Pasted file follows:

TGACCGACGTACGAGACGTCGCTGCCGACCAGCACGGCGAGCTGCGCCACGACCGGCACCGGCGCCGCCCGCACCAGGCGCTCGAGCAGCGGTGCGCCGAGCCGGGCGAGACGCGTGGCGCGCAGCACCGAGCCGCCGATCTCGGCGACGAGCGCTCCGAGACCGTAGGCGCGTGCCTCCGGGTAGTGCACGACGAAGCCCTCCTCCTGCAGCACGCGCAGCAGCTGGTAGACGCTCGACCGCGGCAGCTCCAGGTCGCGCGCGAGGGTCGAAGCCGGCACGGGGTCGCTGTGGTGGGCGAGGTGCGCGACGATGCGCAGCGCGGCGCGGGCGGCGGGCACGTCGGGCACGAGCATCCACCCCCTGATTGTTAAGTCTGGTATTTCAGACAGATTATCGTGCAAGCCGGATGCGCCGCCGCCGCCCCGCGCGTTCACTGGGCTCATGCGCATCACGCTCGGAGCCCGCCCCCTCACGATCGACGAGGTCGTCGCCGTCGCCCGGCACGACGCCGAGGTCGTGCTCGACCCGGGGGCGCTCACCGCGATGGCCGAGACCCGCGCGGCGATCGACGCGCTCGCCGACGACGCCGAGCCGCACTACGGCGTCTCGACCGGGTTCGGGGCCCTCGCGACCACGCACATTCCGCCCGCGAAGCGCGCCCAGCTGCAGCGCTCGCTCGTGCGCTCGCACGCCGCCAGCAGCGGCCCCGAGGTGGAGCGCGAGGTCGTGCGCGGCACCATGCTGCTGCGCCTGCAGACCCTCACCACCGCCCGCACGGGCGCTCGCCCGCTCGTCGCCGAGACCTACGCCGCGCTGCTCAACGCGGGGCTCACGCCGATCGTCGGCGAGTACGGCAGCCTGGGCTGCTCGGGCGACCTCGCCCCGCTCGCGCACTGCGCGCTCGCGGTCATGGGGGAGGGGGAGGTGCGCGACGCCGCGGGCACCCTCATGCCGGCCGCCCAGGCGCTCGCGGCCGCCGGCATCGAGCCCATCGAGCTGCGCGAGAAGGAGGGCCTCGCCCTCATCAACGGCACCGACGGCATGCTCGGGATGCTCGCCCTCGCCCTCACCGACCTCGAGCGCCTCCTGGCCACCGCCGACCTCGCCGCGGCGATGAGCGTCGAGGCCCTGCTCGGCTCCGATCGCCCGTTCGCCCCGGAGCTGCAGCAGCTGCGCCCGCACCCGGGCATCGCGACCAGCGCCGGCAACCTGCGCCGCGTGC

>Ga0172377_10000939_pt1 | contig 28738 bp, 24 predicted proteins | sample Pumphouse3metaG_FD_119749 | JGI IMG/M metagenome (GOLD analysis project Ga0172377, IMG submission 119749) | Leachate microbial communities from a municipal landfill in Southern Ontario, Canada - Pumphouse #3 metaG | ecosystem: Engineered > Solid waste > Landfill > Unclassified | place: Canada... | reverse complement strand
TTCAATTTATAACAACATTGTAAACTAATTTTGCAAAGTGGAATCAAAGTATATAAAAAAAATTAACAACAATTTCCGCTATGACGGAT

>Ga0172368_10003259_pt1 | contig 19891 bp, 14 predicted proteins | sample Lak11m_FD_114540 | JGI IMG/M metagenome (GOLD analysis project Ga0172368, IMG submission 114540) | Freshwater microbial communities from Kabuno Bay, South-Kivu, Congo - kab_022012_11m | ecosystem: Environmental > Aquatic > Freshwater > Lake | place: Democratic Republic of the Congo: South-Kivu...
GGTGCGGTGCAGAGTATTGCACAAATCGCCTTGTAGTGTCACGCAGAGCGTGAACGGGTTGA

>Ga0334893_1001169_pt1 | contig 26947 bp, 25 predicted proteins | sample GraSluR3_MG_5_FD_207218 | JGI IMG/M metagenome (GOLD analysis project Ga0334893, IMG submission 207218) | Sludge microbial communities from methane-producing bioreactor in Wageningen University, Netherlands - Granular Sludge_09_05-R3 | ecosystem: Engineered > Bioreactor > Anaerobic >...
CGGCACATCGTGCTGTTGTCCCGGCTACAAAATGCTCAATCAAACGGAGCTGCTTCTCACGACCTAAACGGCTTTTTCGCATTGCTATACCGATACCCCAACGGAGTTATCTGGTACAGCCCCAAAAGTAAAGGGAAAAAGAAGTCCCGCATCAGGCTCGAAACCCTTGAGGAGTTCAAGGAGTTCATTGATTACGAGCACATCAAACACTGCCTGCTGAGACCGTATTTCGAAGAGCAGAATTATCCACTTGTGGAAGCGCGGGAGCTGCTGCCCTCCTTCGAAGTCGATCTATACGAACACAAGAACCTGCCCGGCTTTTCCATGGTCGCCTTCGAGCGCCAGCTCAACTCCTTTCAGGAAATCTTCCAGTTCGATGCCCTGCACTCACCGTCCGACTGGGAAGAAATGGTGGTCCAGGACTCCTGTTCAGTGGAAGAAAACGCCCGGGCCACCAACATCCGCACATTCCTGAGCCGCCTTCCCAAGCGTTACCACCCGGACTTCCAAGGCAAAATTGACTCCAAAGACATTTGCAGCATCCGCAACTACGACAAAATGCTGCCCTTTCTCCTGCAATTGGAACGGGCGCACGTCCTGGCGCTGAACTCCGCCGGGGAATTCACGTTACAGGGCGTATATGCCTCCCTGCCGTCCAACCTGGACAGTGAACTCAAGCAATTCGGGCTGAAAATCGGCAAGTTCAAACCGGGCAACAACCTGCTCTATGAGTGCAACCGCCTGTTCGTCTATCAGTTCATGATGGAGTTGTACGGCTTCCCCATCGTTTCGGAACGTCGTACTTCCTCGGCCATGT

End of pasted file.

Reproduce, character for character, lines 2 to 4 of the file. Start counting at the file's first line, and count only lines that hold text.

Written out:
>Ga0172377_10000939_pt1 | contig 28738 bp, 24 predicted proteins | sample Pumphouse3metaG_FD_119749 | JGI IMG/M metagenome (GOLD analysis project Ga0172377, IMG submission 119749) | Leachate microbial communities from a municipal landfill in Southern Ontario, Canada - Pumphouse #3 metaG | ecosystem: Engineered > Solid waste > Landfill > Unclassified | place: Canada... | reverse complement strand
TTCAATTTATAACAACATTGTAAACTAATTTTGCAAAGTGGAATCAAAGTATATAAAAAAAATTAACAACAATTTCCGCTATGACGGAT

>Ga0172368_10003259_pt1 | contig 19891 bp, 14 predicted proteins | sample Lak11m_FD_114540 | JGI IMG/M metagenome (GOLD analysis project Ga0172368, IMG submission 114540) | Freshwater microbial communities from Kabuno Bay, South-Kivu, Congo - kab_022012_11m | ecosystem: Environmental > Aquatic > Freshwater > Lake | place: Democratic Republic of the Congo: South-Kivu...